Friday, March 28, 2014

Review: Wonderful Days (aka Sky Blue) (Review)

Wonderful Days (aka Sky Blue) (Review)
Kim Moon-saeng/Chung Joon-ho/2003
Where to Watch:
Netflix Streaming
Amazon Prime 

"...leads up to a spectacular final..."

In 2140, after a devastating environmental disaster, the elites built and found refuge in an advanced city called Ecoban. Outside of the organic city, the people live in a wasteland and work as slaves for the elites to harvest energy for the DELOS system, which is powered by pollution.

Wonderful Days follows a young man named Shua, a former member of the Ecoban who now works as a rebel of sorts. He finds himself fighting against Ecoban and the elitist within, despite having a past relationship with a current member, Jay. Anyway, Shua finds himself infiltrating Ecoban constantly to keep updated with their moves, and when they threaten his friends and family, he finds himself having to take down the system himself. There's also a bit of a love triangle between Shua, Jay, and another security officer – all of which share a haunting past. Wonderful Days leads up to a spectacular finale – definitely an epic and satisfying ending.

However, I did find Wonderful Days to be a bit too complicated. Now, I understood most of the story. The current events – Shua's situation and Ecoban's goals – are easy enough to follow. But, there seems to be so much backstory to tell, but with so little time. You have the environmental disaster, Shua's past, the love triangle, and so on, but the film is only an hour and a half. So, despite being an interesting and symbolic story, Wonderful Days does occasionally feel half-baked. I did like the flow of the story, and I especially enjoyed the subtle and often blatant commentary on environment, pollution, and classism. The action sequences are also thrilling. The ending was also fantastic. But, it could have been so much more.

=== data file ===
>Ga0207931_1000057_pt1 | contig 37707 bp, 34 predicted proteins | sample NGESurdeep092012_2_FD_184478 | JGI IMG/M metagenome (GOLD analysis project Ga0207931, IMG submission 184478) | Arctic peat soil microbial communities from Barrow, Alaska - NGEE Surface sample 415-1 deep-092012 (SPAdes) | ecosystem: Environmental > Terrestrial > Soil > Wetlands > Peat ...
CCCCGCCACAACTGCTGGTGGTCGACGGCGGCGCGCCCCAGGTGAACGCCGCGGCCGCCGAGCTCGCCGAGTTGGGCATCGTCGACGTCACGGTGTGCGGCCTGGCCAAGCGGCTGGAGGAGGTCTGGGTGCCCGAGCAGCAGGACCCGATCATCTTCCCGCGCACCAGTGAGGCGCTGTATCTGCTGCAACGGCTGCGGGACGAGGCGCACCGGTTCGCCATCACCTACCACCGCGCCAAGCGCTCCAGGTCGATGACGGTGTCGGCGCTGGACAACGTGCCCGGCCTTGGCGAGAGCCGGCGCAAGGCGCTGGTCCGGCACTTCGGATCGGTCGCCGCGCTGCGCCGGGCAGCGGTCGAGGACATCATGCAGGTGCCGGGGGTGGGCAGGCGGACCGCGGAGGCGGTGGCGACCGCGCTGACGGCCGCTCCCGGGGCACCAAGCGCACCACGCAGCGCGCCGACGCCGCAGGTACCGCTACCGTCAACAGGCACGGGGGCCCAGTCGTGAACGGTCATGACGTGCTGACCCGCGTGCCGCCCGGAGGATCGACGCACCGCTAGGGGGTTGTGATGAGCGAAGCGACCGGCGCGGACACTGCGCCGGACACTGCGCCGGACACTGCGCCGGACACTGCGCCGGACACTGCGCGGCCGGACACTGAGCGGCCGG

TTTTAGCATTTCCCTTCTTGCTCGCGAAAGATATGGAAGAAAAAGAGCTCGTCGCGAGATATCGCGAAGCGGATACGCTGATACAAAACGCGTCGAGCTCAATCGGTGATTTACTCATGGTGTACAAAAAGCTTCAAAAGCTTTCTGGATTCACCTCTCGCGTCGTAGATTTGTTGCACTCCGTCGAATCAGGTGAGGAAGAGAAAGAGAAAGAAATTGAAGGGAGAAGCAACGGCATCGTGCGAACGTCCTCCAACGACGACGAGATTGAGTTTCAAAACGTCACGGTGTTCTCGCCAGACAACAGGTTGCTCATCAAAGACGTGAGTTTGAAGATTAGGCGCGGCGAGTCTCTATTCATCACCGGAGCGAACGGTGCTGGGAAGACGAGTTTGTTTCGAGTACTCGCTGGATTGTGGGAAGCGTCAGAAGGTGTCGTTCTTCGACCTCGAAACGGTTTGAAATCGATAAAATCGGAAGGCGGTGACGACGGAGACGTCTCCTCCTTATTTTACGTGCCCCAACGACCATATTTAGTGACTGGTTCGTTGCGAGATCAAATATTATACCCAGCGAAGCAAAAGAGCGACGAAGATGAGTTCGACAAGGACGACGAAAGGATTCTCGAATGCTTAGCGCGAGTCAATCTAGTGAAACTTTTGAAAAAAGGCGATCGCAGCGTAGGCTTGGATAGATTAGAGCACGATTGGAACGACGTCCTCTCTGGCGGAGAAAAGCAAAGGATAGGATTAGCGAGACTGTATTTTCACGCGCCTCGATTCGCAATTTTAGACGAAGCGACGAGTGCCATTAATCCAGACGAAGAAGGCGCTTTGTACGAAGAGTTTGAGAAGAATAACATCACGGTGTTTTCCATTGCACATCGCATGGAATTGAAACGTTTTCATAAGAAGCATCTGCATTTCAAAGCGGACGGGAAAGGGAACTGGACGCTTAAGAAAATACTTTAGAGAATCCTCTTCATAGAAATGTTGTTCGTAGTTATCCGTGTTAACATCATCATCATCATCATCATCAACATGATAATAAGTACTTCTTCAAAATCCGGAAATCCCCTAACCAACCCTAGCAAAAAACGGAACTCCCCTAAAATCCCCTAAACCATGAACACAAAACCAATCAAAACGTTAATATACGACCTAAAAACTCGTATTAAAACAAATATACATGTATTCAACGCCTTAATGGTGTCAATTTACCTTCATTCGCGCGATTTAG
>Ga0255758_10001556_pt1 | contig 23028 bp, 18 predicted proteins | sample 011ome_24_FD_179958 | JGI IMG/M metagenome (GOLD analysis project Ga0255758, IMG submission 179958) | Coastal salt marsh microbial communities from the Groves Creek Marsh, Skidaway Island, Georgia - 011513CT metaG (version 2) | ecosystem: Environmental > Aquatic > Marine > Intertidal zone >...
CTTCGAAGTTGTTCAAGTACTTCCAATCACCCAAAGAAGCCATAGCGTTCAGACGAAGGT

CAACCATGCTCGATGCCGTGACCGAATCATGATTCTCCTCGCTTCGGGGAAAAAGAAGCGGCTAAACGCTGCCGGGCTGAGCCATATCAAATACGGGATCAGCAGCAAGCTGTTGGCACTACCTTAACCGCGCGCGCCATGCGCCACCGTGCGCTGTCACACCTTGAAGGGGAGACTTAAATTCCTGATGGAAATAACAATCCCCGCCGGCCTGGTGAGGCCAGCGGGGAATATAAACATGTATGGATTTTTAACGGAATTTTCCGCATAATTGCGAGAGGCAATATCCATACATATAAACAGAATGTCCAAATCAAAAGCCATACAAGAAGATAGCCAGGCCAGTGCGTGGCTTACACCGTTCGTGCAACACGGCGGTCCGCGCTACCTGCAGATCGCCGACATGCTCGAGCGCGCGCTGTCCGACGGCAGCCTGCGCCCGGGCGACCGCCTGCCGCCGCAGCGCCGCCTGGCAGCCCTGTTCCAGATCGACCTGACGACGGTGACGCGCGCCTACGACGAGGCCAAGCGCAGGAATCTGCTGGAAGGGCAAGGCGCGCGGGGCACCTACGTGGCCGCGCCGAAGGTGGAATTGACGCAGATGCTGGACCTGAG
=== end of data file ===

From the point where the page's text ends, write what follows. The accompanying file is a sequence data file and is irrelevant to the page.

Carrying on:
The Korean voice cast, which I unfortunately do not have a list of to properly credit, is great. Some characters often come off as boring and bland, but there is some energy and realism to the voice acting. The visual style of the film blends different types of animation, and it looks unique and attractive – I own the South Korean Blu-ray of this film, and it has a few moments that are absolutely beautiful. On that note, the English subtitles on said Blu-ray are also great – a grammatical and spelling flaw here and there, but more than competent. Director Kim Moon-saeng captures a visually unique film and delivers some meaningful messages through it's plot and symbolism, but also delivers an underdeveloped and underused backstory.

Overall, I enjoyed Wonderful Days. It's a great film with a meaningful yet entertaining story, great action sequences, and a beautiful, distinct style. But, the plot can be unnecessarily complicated, and it does feel like it didn't bother with a backstory and some character. The ending is definitely a saving grace, and one of my favorite endings of any animation.

Score: 7/10
Parental Guide: Some violence and blood.

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